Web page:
Washington University in St. Louis

Engineering

News

152 Results | Showing 1-10

  1. 1.

    Engineers find a way to win in laser performance by losing

    Engineers at Wash U have shown a new way to reverse or eliminate loss in lasing by, ironically, adding loss to a laser system to actually reap energy gains. In other words, they’ve invented a way to win by losing.

  1. 2.

    Giammar seeking new solutions for underground carbon storage

    Dan Giammar, PhD, is looking at the potential for fractured basalt, a layer of common mineral-rich rock, as a safe and permanent geologic storage of carbon dioxide from coal-fired power plants.

  1. 3.

    Camera developed at WUSTL sheds light on mate choice of swordtail fish

    A group of researchers have used a special camera developed by Viktor Gruev, PhD, to discover that female northern swordtail fish choose their mates based on polarization signals from the males.

  1. 4.

    Biswas, Yang research on cover of Advanced Optical Materials

    Research by Pratim Biswas, PhD, and Lan Yang, PhD, is the cover story of the August 2014 issue of Advanced Optical Materials.

  1. 5.

    New technology may identify tiny strains in body tissues before injuries occur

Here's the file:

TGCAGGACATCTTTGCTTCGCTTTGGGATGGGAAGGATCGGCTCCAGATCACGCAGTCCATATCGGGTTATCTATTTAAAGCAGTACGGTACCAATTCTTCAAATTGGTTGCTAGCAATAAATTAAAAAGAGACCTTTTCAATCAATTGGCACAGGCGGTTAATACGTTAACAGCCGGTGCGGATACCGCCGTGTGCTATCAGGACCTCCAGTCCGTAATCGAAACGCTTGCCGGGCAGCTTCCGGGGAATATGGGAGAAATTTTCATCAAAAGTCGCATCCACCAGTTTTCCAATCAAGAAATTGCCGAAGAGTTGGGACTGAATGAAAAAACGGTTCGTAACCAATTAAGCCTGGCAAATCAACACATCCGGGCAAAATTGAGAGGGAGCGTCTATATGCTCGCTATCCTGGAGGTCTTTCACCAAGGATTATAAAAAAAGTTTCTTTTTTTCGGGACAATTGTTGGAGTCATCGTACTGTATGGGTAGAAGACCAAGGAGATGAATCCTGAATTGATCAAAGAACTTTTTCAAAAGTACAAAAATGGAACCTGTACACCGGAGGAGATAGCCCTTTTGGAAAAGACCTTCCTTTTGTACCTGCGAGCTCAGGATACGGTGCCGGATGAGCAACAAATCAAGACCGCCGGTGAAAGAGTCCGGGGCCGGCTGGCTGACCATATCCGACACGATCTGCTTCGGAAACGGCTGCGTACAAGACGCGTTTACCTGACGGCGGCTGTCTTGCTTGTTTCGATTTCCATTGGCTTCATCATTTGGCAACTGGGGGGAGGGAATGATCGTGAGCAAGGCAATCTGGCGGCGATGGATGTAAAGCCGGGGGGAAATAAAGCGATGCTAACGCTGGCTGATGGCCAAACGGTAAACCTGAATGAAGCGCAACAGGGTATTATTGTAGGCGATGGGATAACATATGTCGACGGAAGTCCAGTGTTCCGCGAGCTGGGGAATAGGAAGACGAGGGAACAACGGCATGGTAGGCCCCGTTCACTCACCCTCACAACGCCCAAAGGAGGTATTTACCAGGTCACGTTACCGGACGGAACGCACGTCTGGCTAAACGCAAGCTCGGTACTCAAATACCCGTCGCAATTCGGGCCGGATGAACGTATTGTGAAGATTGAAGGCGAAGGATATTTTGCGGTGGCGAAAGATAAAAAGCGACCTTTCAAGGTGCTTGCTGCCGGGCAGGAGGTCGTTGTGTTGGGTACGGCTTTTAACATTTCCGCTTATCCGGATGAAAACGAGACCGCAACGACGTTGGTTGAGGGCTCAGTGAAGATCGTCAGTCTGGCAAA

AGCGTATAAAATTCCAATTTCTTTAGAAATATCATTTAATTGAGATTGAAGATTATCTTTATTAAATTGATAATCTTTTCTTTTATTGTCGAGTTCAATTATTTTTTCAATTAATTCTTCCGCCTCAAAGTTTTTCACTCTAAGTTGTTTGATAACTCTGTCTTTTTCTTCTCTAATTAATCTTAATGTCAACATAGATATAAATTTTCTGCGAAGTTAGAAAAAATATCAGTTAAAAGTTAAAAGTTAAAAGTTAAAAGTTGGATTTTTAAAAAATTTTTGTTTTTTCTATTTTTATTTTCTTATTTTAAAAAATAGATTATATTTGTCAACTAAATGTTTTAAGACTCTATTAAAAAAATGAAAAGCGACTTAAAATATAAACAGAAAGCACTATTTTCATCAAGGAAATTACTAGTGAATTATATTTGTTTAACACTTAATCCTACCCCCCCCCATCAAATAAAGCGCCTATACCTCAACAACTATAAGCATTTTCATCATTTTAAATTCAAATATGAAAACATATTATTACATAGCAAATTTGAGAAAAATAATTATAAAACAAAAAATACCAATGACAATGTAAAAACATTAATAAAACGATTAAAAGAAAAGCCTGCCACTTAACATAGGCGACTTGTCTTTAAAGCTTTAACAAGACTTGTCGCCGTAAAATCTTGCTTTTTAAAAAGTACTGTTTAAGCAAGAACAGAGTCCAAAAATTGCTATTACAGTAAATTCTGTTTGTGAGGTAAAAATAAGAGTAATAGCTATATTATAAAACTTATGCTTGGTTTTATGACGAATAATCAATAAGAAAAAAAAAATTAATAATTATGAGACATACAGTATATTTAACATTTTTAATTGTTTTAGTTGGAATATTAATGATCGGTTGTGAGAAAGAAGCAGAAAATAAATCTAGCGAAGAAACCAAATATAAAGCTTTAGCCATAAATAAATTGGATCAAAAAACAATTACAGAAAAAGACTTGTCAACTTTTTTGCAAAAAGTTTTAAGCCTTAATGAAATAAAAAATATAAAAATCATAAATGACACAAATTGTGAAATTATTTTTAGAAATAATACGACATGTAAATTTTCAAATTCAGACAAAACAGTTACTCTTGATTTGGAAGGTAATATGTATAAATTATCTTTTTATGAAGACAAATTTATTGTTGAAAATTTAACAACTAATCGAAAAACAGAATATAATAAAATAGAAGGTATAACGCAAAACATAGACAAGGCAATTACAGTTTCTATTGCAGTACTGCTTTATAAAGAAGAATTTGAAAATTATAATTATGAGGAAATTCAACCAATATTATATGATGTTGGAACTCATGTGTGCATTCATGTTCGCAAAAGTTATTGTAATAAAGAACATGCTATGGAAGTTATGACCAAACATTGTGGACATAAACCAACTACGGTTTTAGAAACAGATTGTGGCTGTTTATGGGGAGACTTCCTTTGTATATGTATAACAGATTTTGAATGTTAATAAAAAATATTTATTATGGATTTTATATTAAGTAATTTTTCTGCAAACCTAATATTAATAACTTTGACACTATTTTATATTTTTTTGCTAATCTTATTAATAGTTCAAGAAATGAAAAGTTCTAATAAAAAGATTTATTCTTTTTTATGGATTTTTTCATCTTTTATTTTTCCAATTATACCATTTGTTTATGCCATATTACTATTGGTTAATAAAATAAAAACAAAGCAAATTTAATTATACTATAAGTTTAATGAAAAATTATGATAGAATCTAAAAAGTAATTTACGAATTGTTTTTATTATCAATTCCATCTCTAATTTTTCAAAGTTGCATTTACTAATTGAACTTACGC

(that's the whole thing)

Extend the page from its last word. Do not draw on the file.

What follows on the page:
Researchers at WUSTL have developed a new technology that one day may help pinpoint minor strains and tiny injuries in the body’s tissues long before bigger problems occur.

  1. 6.

    Study reveals how Ebola blocks immune system

    Rohit Pappu, PhD, and a group of researchers have learned one way the Ebola virus dodges the body’s antiviral defenses, providing important insight that could lead to new therapies.

  1. 7.

    Washington University researchers explore the future of drone technology

    Raj Jain, PhD, and Humberto Gonzalez, PhD, explore the possibilities of unmanned aerial vehicles in a video by HEC TV.

  1. 8.

    Engineers develop new sensor to detect tiny individual nanoparticles

    A team of engineers, led by Lan Yang, PhD, has developed a new sensor that can detect and count nanoparticles, at sizes as small as 10 nanometers, one at a time.

  1. 9.

    WUSTL researchers among group awarded $20 million for climate variability research

    As part of a multi-institutional, $20 million effort, researchers at WUSTL will use imaging technology and images of public spaces to study climate variability and its potential agricultural, ecological and social impacts in Missouri.

  1. 10.

    Crowley to further study Named Data Networking with NSF grant

    Patrick Crowley, PhD, and a nationwide group of collaborators have received a nearly $5 million collaborative grant from the National Science Foundation to further develop, test and deploy the group’s novel Internet architecture.

 
Reduce Font SizeEnlarge Font SizePrint Page